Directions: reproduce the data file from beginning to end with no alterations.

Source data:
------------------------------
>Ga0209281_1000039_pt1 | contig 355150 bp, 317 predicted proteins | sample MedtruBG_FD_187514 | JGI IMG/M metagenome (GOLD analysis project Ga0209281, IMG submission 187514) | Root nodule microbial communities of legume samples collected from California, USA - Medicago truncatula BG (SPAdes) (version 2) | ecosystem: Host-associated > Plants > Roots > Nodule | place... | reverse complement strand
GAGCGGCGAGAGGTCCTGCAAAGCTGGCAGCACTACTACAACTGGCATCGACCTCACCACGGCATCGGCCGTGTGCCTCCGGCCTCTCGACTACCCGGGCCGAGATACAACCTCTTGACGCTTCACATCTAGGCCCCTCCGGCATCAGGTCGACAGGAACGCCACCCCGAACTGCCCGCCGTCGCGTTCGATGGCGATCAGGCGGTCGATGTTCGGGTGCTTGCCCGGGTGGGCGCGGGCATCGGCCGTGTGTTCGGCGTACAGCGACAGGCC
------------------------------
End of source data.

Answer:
>Ga0209281_1000039_pt1 | contig 355150 bp, 317 predicted proteins | sample MedtruBG_FD_187514 | JGI IMG/M metagenome (GOLD analysis project Ga0209281, IMG submission 187514) | Root nodule microbial communities of legume samples collected from California, USA - Medicago truncatula BG (SPAdes) (version 2) | ecosystem: Host-associated > Plants > Roots > Nodule | place... | reverse complement strand
GAGCGGCGAGAGGTCCTGCAAAGCTGGCAGCACTACTACAACTGGCATCGACCTCACCACGGCATCGGCCGTGTGCCTCCGGCCTCTCGACTACCCGGGCCGAGATACAACCTCTTGACGCTTCACATCTAGGCCCCTCCGGCATCAGGTCGACAGGAACGCCACCCCGAACTGCCCGCCGTCGCGTTCGATGGCGATCAGGCGGTCGATGTTCGGGTGCTTGCCCGGGTGGGCGCGGGCATCGGCCGTGTGTTCGGCGTACAGCGACAGGCC